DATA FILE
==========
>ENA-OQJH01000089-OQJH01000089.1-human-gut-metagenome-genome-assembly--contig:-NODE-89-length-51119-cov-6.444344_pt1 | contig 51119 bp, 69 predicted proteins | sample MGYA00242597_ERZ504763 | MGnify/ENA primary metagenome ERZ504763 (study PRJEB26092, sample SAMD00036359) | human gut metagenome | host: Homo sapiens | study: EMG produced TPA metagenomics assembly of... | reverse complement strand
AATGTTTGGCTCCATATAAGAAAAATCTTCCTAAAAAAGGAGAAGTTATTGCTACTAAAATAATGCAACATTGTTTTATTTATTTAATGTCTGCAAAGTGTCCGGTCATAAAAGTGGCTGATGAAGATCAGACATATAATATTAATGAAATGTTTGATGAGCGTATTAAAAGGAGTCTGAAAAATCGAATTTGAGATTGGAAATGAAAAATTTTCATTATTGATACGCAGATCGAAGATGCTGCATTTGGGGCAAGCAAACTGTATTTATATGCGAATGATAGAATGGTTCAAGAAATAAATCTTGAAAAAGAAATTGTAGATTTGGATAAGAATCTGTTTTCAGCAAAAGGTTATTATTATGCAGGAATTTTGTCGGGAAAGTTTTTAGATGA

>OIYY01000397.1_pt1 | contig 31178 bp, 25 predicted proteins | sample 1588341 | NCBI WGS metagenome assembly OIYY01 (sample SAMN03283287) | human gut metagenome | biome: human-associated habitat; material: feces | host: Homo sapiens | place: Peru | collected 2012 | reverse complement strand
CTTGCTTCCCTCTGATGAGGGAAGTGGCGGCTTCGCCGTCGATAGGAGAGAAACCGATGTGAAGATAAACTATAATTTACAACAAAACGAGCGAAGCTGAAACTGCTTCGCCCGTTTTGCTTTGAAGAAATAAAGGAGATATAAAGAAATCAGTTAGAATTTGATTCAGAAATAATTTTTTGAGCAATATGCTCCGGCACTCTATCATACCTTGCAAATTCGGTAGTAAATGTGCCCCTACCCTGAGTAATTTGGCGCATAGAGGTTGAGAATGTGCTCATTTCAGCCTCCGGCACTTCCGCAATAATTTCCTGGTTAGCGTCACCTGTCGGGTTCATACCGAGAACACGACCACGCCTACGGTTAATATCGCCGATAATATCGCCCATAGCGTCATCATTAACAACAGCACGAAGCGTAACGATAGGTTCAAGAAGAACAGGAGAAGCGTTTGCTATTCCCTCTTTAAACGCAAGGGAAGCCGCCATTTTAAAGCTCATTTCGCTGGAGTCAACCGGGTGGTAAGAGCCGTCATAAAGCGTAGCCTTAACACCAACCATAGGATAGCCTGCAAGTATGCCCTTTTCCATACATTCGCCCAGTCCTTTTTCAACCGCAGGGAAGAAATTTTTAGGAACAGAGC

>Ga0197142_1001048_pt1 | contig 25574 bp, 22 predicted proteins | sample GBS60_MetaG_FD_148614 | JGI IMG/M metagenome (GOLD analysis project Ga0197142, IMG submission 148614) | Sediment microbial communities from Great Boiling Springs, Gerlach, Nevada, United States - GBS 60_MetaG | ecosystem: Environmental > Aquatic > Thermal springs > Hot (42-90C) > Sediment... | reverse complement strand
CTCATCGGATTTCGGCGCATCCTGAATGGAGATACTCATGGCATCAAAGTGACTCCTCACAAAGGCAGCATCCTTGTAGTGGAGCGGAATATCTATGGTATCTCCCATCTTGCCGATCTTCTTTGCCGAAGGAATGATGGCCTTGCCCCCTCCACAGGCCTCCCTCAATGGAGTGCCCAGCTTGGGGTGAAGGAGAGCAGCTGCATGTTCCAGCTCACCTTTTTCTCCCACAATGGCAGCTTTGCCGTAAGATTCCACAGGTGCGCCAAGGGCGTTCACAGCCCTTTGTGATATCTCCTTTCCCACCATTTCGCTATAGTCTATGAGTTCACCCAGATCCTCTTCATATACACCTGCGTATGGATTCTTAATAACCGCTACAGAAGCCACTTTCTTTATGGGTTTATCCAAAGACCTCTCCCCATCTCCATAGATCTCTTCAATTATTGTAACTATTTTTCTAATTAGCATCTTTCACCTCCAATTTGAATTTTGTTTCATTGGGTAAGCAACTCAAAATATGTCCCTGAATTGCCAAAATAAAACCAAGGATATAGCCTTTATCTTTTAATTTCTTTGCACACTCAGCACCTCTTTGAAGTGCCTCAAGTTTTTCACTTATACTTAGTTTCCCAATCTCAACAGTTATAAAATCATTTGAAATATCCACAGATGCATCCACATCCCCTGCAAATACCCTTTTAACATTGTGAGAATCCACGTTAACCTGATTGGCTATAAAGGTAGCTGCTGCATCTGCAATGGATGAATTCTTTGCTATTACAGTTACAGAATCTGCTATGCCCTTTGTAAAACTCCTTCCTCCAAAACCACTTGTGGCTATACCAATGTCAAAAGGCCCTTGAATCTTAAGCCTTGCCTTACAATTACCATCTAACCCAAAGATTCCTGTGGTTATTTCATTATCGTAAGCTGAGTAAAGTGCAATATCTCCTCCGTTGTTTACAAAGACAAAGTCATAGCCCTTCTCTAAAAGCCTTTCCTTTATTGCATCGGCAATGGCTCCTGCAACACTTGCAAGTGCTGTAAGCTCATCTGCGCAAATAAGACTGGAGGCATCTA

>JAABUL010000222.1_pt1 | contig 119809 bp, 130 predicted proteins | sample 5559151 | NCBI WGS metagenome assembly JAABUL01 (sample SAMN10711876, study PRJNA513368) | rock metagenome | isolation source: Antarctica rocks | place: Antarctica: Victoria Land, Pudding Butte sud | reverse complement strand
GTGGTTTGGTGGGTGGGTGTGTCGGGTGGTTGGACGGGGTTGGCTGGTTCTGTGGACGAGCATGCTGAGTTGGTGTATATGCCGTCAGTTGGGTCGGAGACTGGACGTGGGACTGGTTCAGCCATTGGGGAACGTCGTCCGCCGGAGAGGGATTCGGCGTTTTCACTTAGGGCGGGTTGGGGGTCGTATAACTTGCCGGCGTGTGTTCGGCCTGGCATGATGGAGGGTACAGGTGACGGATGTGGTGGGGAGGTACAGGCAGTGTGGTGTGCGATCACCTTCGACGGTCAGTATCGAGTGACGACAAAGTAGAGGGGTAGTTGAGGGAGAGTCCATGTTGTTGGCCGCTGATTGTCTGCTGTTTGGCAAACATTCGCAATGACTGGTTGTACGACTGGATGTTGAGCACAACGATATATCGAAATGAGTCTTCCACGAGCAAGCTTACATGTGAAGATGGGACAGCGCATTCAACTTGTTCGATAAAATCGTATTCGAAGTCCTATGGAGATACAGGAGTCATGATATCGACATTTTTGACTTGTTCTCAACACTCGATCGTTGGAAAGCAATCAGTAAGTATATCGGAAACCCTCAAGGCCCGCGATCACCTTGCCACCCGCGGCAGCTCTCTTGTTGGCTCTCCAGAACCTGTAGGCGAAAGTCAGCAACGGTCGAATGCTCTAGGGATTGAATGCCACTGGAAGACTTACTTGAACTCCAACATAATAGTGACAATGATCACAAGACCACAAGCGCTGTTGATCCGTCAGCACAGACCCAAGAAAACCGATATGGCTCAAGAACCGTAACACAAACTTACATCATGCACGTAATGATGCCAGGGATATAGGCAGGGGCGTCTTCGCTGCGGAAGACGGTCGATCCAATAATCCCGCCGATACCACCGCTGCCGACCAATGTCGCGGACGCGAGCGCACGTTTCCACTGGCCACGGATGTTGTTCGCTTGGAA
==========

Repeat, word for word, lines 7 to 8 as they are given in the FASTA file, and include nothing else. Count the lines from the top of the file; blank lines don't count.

>JAABUL010000222.1_pt1 | contig 119809 bp, 130 predicted proteins | sample 5559151 | NCBI WGS metagenome assembly JAABUL01 (sample SAMN10711876, study PRJNA513368) | rock metagenome | isolation source: Antarctica rocks | place: Antarctica: Victoria Land, Pudding Butte sud | reverse complement strand
GTGGTTTGGTGGGTGGGTGTGTCGGGTGGTTGGACGGGGTTGGCTGGTTCTGTGGACGAGCATGCTGAGTTGGTGTATATGCCGTCAGTTGGGTCGGAGACTGGACGTGGGACTGGTTCAGCCATTGGGGAACGTCGTCCGCCGGAGAGGGATTCGGCGTTTTCACTTAGGGCGGGTTGGGGGTCGTATAACTTGCCGGCGTGTGTTCGGCCTGGCATGATGGAGGGTACAGGTGACGGATGTGGTGGGGAGGTACAGGCAGTGTGGTGTGCGATCACCTTCGACGGTCAGTATCGAGTGACGACAAAGTAGAGGGGTAGTTGAGGGAGAGTCCATGTTGTTGGCCGCTGATTGTCTGCTGTTTGGCAAACATTCGCAATGACTGGTTGTACGACTGGATGTTGAGCACAACGATATATCGAAATGAGTCTTCCACGAGCAAGCTTACATGTGAAGATGGGACAGCGCATTCAACTTGTTCGATAAAATCGTATTCGAAGTCCTATGGAGATACAGGAGTCATGATATCGACATTTTTGACTTGTTCTCAACACTCGATCGTTGGAAAGCAATCAGTAAGTATATCGGAAACCCTCAAGGCCCGCGATCACCTTGCCACCCGCGGCAGCTCTCTTGTTGGCTCTCCAGAACCTGTAGGCGAAAGTCAGCAACGGTCGAATGCTCTAGGGATTGAATGCCACTGGAAGACTTACTTGAACTCCAACATAATAGTGACAATGATCACAAGACCACAAGCGCTGTTGATCCGTCAGCACAGACCCAAGAAAACCGATATGGCTCAAGAACCGTAACACAAACTTACATCATGCACGTAATGATGCCAGGGATATAGGCAGGGGCGTCTTCGCTGCGGAAGACGGTCGATCCAATAATCCCGCCGATACCACCGCTGCCGACCAATGTCGCGGACGCGAGCGCACGTTTCCACTGGCCACGGATGTTGTTCGCTTGGAA